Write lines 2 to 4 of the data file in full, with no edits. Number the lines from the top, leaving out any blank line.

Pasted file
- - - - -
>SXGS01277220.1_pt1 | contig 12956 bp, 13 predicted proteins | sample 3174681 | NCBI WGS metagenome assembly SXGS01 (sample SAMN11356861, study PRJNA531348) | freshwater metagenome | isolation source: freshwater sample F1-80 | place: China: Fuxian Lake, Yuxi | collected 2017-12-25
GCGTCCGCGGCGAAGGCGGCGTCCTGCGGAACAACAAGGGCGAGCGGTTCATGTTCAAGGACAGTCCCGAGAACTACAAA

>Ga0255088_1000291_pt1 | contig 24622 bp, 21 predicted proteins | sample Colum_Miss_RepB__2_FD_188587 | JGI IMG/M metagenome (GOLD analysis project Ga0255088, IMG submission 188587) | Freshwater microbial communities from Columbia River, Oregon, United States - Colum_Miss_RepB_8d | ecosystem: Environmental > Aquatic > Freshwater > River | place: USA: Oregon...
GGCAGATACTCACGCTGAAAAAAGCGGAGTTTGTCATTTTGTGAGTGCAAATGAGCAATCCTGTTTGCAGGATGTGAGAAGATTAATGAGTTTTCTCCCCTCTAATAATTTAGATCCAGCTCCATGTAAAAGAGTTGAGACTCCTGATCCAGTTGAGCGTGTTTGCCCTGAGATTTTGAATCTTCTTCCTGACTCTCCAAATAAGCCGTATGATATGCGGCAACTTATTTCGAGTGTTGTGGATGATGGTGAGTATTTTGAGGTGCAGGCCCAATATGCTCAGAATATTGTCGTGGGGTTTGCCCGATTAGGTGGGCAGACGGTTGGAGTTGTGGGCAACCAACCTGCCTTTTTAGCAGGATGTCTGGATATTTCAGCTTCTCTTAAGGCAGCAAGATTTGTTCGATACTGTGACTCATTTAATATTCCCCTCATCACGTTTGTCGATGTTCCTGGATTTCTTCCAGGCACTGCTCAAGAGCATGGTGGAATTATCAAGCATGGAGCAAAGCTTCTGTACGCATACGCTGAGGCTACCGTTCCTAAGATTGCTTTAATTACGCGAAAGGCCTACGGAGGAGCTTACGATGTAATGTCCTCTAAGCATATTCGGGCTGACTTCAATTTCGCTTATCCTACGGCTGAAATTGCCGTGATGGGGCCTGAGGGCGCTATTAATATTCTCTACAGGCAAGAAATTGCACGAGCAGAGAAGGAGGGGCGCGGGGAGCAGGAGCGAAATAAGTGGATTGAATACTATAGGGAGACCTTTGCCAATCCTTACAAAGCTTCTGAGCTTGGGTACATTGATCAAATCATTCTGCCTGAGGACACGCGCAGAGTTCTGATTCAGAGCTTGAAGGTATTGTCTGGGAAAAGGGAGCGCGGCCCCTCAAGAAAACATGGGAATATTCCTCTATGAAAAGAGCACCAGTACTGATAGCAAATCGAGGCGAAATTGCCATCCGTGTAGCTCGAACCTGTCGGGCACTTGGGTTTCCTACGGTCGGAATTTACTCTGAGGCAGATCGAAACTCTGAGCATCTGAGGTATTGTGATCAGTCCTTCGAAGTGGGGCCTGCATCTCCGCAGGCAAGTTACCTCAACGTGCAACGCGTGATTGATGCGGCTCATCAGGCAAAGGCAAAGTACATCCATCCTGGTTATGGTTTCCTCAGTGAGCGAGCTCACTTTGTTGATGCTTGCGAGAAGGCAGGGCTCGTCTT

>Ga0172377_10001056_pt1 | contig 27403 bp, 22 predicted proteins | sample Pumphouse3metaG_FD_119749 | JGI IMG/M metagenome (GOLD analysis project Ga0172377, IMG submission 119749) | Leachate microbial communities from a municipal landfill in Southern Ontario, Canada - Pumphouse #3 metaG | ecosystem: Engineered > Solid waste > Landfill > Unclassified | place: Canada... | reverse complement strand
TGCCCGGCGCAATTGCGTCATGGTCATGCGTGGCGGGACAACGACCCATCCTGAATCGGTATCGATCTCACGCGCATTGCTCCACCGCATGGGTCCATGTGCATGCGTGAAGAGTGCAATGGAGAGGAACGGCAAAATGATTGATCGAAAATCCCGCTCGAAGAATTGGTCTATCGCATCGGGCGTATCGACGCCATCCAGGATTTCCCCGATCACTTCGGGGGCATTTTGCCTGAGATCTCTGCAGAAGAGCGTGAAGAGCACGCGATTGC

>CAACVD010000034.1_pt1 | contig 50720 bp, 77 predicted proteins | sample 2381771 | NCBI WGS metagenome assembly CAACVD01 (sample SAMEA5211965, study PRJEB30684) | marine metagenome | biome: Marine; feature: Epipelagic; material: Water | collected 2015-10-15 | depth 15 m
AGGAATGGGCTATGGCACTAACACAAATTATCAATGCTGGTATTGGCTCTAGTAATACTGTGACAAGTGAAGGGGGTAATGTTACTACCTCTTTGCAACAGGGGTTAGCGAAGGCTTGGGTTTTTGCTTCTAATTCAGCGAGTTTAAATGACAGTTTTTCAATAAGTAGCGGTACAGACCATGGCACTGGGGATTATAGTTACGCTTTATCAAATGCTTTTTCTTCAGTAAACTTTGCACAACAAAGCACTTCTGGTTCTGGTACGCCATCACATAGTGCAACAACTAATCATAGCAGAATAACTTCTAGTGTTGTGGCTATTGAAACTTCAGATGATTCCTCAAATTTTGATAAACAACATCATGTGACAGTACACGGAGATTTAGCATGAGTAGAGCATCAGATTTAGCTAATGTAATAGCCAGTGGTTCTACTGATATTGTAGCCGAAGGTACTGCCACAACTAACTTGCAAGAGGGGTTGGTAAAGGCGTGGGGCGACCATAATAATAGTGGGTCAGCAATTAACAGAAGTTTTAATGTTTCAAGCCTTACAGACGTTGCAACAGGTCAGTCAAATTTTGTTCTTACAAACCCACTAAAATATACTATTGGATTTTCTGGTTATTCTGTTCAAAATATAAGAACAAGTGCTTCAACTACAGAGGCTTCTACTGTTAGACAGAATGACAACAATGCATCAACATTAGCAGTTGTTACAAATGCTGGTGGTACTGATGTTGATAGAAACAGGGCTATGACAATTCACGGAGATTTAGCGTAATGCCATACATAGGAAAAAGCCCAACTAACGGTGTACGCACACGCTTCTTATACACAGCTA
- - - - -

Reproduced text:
GCGTCCGCGGCGAAGGCGGCGTCCTGCGGAACAACAAGGGCGAGCGGTTCATGTTCAAGGACAGTCCCGAGAACTACAAA

>Ga0255088_1000291_pt1 | contig 24622 bp, 21 predicted proteins | sample Colum_Miss_RepB__2_FD_188587 | JGI IMG/M metagenome (GOLD analysis project Ga0255088, IMG submission 188587) | Freshwater microbial communities from Columbia River, Oregon, United States - Colum_Miss_RepB_8d | ecosystem: Environmental > Aquatic > Freshwater > River | place: USA: Oregon...
GGCAGATACTCACGCTGAAAAAAGCGGAGTTTGTCATTTTGTGAGTGCAAATGAGCAATCCTGTTTGCAGGATGTGAGAAGATTAATGAGTTTTCTCCCCTCTAATAATTTAGATCCAGCTCCATGTAAAAGAGTTGAGACTCCTGATCCAGTTGAGCGTGTTTGCCCTGAGATTTTGAATCTTCTTCCTGACTCTCCAAATAAGCCGTATGATATGCGGCAACTTATTTCGAGTGTTGTGGATGATGGTGAGTATTTTGAGGTGCAGGCCCAATATGCTCAGAATATTGTCGTGGGGTTTGCCCGATTAGGTGGGCAGACGGTTGGAGTTGTGGGCAACCAACCTGCCTTTTTAGCAGGATGTCTGGATATTTCAGCTTCTCTTAAGGCAGCAAGATTTGTTCGATACTGTGACTCATTTAATATTCCCCTCATCACGTTTGTCGATGTTCCTGGATTTCTTCCAGGCACTGCTCAAGAGCATGGTGGAATTATCAAGCATGGAGCAAAGCTTCTGTACGCATACGCTGAGGCTACCGTTCCTAAGATTGCTTTAATTACGCGAAAGGCCTACGGAGGAGCTTACGATGTAATGTCCTCTAAGCATATTCGGGCTGACTTCAATTTCGCTTATCCTACGGCTGAAATTGCCGTGATGGGGCCTGAGGGCGCTATTAATATTCTCTACAGGCAAGAAATTGCACGAGCAGAGAAGGAGGGGCGCGGGGAGCAGGAGCGAAATAAGTGGATTGAATACTATAGGGAGACCTTTGCCAATCCTTACAAAGCTTCTGAGCTTGGGTACATTGATCAAATCATTCTGCCTGAGGACACGCGCAGAGTTCTGATTCAGAGCTTGAAGGTATTGTCTGGGAAAAGGGAGCGCGGCCCCTCAAGAAAACATGGGAATATTCCTCTATGAAAAGAGCACCAGTACTGATAGCAAATCGAGGCGAAATTGCCATCCGTGTAGCTCGAACCTGTCGGGCACTTGGGTTTCCTACGGTCGGAATTTACTCTGAGGCAGATCGAAACTCTGAGCATCTGAGGTATTGTGATCAGTCCTTCGAAGTGGGGCCTGCATCTCCGCAGGCAAGTTACCTCAACGTGCAACGCGTGATTGATGCGGCTCATCAGGCAAAGGCAAAGTACATCCATCCTGGTTATGGTTTCCTCAGTGAGCGAGCTCACTTTGTTGATGCTTGCGAGAAGGCAGGGCTCGTCTT